St. Catherine University Embodying Holistic Living Conference
Keynote Speech presented on 21 March 2015 in Saint Paul, Minnesota
Hello my name is Jason-Aeric Huenecke, I am a Classical Homeopathic Practitioner, Spiritual Guide, and a graduate from St. Catherine’s Certificate program in Holistic Health Studies (2000). In my work, I help people to harness resilience through resonance, homeopathic resonance.
Today, I will be discussing the homeopathic concept of Obstacles to Cure, a term used to indicate anything in the patient’s lifestyle that may disturb or extinguish the action of a homeopathic remedy. Even the best homeopathic remedy is limited in its capacity to help someone if she is eating junk food, not exercising, drinking too much alcohol or taking drugs. Obstacles to cure can include environmental influences—for example, someone with a chronic cough may have mold in the house and cannot get better until the mold is removed. Obstacles can also include the emotional environment. For example, we have wonderful homeopathic remedies for the emotional trauma caused by an abusive relationship, but as long as the victim stays in the relationship, there is only so much the remedy can do.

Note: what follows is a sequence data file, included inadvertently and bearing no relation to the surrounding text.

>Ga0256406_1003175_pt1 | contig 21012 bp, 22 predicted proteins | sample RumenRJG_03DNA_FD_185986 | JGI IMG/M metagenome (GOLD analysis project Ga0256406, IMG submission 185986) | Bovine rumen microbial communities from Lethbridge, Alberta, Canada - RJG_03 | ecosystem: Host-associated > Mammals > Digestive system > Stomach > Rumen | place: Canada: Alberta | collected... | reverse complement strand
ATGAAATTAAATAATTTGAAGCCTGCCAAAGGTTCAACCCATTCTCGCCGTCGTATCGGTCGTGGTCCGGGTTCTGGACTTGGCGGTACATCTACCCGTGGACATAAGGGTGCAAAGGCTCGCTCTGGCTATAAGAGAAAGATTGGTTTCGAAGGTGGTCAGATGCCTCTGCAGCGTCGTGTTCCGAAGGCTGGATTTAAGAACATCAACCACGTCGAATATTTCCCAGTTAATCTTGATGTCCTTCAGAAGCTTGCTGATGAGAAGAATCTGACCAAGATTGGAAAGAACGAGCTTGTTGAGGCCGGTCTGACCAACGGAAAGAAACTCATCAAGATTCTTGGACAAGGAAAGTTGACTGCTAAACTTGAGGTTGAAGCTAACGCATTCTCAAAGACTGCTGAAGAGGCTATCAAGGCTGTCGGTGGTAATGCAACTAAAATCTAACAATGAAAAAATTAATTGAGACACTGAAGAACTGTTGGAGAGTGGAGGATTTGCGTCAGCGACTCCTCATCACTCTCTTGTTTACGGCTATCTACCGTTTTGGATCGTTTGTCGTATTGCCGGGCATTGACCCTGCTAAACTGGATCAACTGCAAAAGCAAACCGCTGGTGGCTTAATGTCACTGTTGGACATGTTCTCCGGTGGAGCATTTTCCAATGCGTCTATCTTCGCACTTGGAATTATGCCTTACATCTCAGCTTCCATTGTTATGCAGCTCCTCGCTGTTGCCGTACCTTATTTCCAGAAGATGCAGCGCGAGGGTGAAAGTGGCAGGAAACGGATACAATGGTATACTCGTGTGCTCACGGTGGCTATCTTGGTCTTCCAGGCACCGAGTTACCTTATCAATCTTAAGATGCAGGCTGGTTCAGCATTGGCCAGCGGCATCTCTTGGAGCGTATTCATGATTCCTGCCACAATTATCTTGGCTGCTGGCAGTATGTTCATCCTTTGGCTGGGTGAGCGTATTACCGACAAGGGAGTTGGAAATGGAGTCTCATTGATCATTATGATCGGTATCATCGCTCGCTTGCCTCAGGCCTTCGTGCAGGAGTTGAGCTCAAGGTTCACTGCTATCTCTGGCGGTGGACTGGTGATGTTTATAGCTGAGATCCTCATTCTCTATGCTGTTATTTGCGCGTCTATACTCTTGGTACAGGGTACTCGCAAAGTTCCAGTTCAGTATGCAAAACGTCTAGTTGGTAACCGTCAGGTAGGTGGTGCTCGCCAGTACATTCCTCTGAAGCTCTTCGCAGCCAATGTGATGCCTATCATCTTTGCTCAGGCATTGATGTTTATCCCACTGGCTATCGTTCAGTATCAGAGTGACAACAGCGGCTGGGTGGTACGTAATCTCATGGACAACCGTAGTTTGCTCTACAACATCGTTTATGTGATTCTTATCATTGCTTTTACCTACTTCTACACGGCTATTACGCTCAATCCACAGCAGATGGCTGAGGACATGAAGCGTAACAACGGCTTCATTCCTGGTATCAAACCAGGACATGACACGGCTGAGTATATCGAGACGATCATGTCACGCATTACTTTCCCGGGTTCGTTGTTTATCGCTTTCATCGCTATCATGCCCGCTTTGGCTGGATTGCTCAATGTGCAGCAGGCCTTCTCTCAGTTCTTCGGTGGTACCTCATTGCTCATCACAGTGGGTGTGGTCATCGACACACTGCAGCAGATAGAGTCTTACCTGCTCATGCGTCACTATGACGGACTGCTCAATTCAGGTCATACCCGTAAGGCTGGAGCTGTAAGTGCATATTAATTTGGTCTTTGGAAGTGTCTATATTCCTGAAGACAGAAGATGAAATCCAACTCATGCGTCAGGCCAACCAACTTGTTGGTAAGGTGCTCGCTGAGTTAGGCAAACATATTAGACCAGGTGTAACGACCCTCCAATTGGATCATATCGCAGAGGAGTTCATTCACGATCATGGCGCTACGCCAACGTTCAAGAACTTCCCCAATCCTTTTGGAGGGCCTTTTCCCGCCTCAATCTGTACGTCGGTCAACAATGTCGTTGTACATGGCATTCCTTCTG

Here at the Embodying Holistic Living conference, with so many of you doing wonderful work with a variety of holistic modalities, I want to expand these notions to include certain mindsets that anyone providing holistic or complementary treatments will undoubtedly encounter. Patients with chronic illness come to us after arduous and lengthy illness experiences, often having gone to many other practitioners, and often feeling discouraged, disappointed, and demanding to be healed.
The first obstacle to cure is the diagnostic label and the mistaken belief that “I am my diagnosis”.
When a doctor diagnoses someone as incurable, I have observed that people tend to give up, because of cultural beliefs that “the doctor knows best”. People have been taught from birth on to put more faith into their doctor’s diagnosis than their own sense of their body, and more faith in the doctor’s prognosis than their own multidimensional ways to heal: mentally-emotionally, physically, and of primarily spiritually. This is especially obvious when someone receives the diagnosis of cancer. They immediately turn into a cancer patient, losing energy and losing hope, even if the diagnosis later turns out to be false.